When the difference between the refractive indices of both lenses decreases out of the inequality of condition (2), the Petzval sum does not become so small, and the curvature of field becomes difficult to properly correct.

Further, in the present invention, to well correct off-axis aberrations, particularly astigmatism, when the conversion lens is attached, it is preferred to set forth a condition as stated below:

0.8<r4/fR <3.2                                        (3)

where r4 is the radius of curvature of the rear surface RA of the second lens, and fR if the focal length of the conversion lens. It should be pointed out here that it is preferable to decrease the upper limit till 2.8.

That is, when a diaphragm is arranged between the main lens system and the conversion lens, the last lens surface RA of the conversion lens is made to become near to the concentric circle toward the diaphragm, thereby the astigmatism is well corrected. When the radius of curvature of the lens surface RA grows stronger beyond the lower limit of the inequalities of condition (3), the astigmatism increases to the negative direction. When the radius of curvature weakens beyond the upper limit, other off-axis aberrations including astigmatism become difficult to correct in good balance.

It is to be noted, in the embodiments of the invention, the aspherical surface having the above-stated condition may be applied to two or more of the lens surfaces of the first and second lenses.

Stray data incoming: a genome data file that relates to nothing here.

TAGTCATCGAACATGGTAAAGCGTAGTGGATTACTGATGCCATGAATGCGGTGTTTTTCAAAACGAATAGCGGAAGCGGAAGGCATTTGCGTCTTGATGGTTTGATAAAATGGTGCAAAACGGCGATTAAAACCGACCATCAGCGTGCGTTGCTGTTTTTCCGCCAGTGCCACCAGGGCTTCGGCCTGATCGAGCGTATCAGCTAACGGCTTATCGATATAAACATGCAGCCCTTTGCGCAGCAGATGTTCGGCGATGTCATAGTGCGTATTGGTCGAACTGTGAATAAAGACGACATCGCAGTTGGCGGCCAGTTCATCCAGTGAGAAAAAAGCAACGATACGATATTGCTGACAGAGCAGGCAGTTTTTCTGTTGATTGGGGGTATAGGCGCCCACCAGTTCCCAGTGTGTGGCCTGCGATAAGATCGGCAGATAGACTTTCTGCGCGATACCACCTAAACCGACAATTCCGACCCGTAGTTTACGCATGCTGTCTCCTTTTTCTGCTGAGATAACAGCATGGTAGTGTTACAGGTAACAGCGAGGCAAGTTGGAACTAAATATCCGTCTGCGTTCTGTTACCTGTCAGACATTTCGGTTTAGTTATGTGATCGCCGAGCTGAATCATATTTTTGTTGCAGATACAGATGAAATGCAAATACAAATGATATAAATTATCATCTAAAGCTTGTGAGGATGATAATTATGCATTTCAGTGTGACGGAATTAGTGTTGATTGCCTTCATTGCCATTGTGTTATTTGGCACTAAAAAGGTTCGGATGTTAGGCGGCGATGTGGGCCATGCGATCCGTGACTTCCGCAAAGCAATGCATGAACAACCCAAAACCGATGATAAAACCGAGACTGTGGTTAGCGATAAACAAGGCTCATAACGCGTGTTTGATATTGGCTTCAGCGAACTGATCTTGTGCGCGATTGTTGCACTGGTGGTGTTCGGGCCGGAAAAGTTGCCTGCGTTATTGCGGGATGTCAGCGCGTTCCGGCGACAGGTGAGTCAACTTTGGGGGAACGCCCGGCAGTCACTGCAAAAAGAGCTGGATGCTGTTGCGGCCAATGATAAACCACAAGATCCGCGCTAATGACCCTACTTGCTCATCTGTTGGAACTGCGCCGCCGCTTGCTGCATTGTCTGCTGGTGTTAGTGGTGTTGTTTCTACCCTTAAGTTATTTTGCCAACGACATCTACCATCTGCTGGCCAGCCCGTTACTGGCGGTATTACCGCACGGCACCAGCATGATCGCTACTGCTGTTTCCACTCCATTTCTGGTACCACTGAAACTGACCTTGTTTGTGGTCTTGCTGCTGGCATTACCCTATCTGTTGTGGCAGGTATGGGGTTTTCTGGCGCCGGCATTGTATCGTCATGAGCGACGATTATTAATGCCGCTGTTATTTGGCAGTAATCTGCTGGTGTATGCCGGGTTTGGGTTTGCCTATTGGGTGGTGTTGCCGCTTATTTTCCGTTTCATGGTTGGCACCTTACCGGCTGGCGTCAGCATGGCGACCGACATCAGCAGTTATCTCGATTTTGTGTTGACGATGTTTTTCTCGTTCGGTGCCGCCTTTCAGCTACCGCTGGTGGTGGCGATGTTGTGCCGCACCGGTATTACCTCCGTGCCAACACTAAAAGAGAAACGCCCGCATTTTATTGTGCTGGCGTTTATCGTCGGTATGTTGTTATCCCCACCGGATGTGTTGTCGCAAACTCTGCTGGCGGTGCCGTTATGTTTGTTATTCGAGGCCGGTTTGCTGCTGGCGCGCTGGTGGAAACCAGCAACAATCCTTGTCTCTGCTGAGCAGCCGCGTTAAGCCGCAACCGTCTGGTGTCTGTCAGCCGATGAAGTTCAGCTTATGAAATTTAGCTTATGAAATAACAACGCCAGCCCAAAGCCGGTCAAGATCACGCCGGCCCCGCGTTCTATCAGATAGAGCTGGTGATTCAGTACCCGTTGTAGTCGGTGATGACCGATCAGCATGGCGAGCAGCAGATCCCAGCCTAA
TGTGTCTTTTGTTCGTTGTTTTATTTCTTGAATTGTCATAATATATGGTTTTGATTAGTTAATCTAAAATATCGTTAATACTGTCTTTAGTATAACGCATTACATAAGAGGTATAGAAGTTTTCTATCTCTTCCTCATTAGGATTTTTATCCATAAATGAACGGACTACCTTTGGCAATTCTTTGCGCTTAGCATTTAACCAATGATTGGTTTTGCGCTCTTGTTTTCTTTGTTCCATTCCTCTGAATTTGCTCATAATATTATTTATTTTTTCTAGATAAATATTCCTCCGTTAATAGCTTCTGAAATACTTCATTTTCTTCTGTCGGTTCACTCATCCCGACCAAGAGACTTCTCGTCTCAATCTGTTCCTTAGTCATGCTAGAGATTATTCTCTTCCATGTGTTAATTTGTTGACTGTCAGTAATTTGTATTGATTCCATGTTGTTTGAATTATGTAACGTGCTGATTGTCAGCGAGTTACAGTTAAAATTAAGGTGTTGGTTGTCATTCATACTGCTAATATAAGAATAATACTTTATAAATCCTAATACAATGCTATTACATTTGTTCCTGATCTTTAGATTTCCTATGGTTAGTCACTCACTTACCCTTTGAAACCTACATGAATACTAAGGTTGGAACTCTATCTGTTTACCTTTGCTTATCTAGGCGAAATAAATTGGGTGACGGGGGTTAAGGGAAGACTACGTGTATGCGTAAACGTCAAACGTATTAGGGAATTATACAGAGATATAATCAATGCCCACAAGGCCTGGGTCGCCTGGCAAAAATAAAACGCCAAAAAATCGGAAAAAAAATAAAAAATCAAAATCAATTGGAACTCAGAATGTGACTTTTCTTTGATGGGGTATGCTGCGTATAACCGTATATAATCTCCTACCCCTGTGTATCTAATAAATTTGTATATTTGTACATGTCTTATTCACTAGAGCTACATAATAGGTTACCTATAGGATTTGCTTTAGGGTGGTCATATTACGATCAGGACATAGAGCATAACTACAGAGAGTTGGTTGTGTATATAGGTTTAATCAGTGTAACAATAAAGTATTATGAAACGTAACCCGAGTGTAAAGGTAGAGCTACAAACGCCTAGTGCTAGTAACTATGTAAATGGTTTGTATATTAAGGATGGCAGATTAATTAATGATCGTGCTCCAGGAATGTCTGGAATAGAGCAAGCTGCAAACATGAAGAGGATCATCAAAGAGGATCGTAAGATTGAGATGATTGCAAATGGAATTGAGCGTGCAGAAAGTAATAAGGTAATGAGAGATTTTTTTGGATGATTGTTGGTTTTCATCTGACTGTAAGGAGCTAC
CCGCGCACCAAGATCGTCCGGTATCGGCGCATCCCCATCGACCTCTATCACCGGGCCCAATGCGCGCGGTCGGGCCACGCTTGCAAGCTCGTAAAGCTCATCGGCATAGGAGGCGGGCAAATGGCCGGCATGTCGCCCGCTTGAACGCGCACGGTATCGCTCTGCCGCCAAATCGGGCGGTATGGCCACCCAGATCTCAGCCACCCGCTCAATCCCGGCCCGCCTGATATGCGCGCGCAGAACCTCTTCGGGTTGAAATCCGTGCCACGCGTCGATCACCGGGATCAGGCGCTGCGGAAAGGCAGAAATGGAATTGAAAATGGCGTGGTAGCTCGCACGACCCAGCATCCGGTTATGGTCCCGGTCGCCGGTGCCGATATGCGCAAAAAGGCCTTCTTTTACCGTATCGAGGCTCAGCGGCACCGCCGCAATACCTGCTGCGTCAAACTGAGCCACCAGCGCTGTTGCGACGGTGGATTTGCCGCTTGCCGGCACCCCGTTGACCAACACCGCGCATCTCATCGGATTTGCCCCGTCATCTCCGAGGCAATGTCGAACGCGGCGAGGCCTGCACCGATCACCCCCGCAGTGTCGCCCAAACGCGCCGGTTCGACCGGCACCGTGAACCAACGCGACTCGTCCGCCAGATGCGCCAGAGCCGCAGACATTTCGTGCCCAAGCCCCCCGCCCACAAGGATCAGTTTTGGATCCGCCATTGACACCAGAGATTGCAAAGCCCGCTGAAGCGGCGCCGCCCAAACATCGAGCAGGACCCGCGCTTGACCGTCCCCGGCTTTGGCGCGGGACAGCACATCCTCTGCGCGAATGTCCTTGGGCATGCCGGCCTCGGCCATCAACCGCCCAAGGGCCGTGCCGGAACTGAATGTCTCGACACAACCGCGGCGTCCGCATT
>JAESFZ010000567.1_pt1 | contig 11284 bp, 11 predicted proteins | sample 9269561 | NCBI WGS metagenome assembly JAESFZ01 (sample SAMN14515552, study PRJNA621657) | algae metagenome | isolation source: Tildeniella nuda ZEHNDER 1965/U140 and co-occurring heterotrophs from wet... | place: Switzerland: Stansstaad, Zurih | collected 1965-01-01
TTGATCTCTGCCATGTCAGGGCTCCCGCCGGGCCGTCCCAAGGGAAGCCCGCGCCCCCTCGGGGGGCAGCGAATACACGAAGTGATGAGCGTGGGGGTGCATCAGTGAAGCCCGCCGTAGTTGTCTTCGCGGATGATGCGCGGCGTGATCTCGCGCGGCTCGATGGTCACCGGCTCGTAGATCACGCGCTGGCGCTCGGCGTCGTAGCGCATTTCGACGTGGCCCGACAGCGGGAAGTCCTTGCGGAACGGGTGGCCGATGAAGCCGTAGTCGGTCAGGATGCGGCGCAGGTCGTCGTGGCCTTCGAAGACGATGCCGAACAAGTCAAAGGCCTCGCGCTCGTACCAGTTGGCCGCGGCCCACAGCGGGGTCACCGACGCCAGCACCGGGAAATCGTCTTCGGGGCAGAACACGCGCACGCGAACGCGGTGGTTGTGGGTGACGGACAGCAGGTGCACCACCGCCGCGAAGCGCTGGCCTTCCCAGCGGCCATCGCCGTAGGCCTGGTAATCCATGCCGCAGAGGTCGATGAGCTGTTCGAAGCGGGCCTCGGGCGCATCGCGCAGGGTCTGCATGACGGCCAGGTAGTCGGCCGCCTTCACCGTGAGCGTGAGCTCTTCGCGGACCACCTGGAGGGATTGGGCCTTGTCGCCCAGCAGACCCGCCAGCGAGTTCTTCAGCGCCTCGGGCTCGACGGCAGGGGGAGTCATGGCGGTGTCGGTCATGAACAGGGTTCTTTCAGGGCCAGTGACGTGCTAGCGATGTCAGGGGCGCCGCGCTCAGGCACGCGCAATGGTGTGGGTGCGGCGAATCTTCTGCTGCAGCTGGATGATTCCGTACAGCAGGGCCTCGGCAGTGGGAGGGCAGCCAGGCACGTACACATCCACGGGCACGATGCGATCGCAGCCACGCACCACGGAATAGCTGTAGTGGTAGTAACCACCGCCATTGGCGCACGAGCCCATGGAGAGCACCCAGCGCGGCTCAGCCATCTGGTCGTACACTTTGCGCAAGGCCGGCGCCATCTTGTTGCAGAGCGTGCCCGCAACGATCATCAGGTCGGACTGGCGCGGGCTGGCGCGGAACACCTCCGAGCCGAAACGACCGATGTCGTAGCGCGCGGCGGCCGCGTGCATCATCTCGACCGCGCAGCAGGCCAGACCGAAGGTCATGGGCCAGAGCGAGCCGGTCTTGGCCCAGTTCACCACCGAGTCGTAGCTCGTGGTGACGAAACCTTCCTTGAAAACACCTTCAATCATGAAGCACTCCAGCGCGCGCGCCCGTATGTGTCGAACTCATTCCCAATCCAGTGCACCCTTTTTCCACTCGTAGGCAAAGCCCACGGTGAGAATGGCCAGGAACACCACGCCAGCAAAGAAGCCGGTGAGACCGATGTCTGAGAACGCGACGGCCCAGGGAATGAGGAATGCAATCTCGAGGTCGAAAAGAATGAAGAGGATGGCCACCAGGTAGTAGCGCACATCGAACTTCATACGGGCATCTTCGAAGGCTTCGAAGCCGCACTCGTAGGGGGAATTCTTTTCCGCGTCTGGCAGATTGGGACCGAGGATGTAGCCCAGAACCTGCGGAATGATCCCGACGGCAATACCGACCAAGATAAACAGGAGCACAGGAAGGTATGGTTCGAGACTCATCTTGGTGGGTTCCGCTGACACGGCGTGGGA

Also, when the diaphragm is provided in a space between the master lens system and the conversion lens, it is preferred that each lens surface of the first and second lenses is formed by a shape that turns the concave surface toward the diaphragm in order to correct particularly off-axis aberrations in good balance.

In the present invention, focusing with the conversion lens attached, may be performed either by moving the master lens system forward, or by moving the conversion lens rearward.

It is to be noted, the master lens systems to be described later are shown to be of the Tesaar type and the triplet type. But, the master lens system may be of any other types such as the Gauss type and telephoto type.

Next are shown numerical examples of conversion lenses of the invention and master lens systems to which the conversion lenses are attached. In the numerical examples, Ri or ri is the radius of curvature of the i-th lens surface counting from the front; Di or di is the i-th lens thickness or air separation counting from the front; Ni or ni, and vi are respectively the refractive index and Abbe number of the glass of the i-th lens element counting from front. Also, in the numerical examples of the conversion lenses, d1 is the distance from the diaphragm to the first lens surface of the conversion lens.

The shape of the aspherical surface in coordinates where X-axis is in the optical axis, and Y-axis in the direction perpendicular to the optical axis, with the direction in which light advances being taken as positive, is expressed by the following equation: ##EQU2## where R is the radius of curvature of the paraxial region, and A, B, C, D and E are the aspherical coefficients.

In the numerical examples of the conversion lenses F, FNO, and 2ω represent respectively, when attached to the master lens system, the focal length, F-number and angular field of the entire system.

Also, for remarking purposes, the values of the factors in all the conditions of the invention to all the numerical examples are listed in Table 1.